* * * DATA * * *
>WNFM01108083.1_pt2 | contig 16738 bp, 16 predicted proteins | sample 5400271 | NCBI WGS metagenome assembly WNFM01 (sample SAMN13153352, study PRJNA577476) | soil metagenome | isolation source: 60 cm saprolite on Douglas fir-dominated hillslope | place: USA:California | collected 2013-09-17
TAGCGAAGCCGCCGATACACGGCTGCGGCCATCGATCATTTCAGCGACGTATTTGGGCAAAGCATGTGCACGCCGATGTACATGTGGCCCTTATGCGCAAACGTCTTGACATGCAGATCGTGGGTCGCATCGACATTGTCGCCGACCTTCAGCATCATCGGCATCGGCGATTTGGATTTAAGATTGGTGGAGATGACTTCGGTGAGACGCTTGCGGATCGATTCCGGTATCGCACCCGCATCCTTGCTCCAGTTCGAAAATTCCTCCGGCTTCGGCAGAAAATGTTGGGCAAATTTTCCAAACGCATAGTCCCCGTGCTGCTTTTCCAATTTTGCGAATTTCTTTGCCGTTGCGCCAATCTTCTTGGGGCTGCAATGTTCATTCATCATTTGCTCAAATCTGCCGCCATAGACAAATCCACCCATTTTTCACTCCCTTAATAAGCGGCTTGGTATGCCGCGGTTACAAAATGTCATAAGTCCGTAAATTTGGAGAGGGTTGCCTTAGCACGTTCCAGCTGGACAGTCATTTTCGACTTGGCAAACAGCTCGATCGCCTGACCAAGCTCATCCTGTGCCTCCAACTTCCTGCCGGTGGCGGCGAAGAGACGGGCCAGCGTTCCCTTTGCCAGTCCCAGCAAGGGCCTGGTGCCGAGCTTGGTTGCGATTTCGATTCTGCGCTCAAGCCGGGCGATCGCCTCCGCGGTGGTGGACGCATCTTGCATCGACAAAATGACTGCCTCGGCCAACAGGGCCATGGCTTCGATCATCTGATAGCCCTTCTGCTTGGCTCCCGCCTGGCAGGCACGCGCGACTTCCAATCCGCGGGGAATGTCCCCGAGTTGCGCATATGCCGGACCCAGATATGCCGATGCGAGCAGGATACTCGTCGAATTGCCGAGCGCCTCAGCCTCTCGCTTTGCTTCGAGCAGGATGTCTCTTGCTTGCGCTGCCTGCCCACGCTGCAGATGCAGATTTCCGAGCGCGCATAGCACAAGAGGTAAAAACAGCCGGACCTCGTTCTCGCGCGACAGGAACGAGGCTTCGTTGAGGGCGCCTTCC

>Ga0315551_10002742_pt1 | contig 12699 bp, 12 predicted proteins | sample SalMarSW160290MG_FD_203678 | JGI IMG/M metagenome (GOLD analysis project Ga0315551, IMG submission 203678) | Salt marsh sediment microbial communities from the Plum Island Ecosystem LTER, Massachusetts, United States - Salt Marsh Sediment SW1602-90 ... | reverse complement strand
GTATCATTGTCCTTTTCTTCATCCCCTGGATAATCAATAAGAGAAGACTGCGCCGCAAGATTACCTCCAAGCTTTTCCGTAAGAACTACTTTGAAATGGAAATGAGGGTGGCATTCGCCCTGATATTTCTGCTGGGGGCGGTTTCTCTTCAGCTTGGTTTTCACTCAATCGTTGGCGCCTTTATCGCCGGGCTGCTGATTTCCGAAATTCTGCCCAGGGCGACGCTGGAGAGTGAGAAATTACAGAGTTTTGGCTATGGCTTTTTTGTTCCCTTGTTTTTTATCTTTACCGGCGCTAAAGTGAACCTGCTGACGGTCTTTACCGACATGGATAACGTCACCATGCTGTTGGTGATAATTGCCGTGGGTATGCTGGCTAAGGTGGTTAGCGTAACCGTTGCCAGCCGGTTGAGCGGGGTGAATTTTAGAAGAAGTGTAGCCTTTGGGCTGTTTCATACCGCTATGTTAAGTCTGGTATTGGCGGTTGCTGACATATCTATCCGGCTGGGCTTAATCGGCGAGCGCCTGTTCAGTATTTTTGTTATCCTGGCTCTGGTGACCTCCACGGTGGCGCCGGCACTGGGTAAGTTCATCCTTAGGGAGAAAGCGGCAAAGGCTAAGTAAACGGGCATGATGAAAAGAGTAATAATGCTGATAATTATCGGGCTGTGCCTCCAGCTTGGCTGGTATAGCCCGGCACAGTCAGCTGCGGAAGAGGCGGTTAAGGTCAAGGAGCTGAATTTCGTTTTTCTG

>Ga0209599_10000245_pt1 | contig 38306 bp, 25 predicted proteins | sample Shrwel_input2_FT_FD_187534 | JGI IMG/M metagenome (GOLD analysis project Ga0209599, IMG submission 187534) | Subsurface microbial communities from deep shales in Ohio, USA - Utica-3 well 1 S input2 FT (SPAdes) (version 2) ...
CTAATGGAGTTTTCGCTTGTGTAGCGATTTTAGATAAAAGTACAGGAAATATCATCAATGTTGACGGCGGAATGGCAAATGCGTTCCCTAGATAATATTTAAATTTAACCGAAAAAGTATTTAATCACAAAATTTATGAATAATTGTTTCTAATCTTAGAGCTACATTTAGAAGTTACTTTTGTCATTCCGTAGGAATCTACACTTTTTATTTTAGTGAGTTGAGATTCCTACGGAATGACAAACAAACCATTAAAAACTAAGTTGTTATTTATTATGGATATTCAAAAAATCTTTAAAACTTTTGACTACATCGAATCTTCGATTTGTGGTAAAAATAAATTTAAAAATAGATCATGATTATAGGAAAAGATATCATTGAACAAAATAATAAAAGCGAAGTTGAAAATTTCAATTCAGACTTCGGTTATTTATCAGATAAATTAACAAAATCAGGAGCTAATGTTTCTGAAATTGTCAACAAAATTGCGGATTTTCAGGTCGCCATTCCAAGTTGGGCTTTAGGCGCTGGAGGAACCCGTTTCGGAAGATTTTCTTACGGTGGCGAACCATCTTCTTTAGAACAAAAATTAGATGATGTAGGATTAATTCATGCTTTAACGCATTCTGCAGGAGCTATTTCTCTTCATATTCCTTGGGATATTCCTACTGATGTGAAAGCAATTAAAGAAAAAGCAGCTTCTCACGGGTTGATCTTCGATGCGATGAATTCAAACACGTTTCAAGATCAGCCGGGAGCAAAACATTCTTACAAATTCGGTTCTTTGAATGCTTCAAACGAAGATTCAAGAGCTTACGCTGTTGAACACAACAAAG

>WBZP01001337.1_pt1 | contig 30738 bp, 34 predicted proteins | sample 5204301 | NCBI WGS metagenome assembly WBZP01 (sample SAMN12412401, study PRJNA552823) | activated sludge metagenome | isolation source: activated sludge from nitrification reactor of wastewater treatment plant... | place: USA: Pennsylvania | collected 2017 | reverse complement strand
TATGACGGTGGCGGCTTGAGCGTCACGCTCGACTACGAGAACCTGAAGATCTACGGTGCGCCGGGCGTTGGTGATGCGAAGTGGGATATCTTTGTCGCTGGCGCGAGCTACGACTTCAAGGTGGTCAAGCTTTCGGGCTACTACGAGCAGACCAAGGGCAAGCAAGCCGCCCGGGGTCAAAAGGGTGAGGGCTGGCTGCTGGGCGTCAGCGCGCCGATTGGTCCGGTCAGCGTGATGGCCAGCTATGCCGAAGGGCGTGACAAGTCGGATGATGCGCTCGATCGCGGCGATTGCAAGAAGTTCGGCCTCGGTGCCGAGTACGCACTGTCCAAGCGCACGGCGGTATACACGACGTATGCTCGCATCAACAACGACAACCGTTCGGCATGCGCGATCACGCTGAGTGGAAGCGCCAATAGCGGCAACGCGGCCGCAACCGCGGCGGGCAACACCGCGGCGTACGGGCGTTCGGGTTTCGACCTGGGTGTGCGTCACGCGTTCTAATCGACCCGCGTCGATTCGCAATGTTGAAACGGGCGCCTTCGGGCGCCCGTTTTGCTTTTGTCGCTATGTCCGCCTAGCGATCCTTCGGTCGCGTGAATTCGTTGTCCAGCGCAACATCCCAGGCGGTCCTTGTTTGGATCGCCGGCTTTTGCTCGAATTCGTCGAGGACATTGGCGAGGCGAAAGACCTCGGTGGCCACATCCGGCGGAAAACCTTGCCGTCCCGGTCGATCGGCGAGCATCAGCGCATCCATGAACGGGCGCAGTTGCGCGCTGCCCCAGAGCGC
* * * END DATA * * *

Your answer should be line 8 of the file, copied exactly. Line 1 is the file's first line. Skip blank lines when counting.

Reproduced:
TATGACGGTGGCGGCTTGAGCGTCACGCTCGACTACGAGAACCTGAAGATCTACGGTGCGCCGGGCGTTGGTGATGCGAAGTGGGATATCTTTGTCGCTGGCGCGAGCTACGACTTCAAGGTGGTCAAGCTTTCGGGCTACTACGAGCAGACCAAGGGCAAGCAAGCCGCCCGGGGTCAAAAGGGTGAGGGCTGGCTGCTGGGCGTCAGCGCGCCGATTGGTCCGGTCAGCGTGATGGCCAGCTATGCCGAAGGGCGTGACAAGTCGGATGATGCGCTCGATCGCGGCGATTGCAAGAAGTTCGGCCTCGGTGCCGAGTACGCACTGTCCAAGCGCACGGCGGTATACACGACGTATGCTCGCATCAACAACGACAACCGTTCGGCATGCGCGATCACGCTGAGTGGAAGCGCCAATAGCGGCAACGCGGCCGCAACCGCGGCGGGCAACACCGCGGCGTACGGGCGTTCGGGTTTCGACCTGGGTGTGCGTCACGCGTTCTAATCGACCCGCGTCGATTCGCAATGTTGAAACGGGCGCCTTCGGGCGCCCGTTTTGCTTTTGTCGCTATGTCCGCCTAGCGATCCTTCGGTCGCGTGAATTCGTTGTCCAGCGCAACATCCCAGGCGGTCCTTGTTTGGATCGCCGGCTTTTGCTCGAATTCGTCGAGGACATTGGCGAGGCGAAAGACCTCGGTGGCCACATCCGGCGGAAAACCTTGCCGTCCCGGTCGATCGGCGAGCATCAGCGCATCCATGAACGGGCGCAGTTGCGCGCTGCCCCAGAGCGC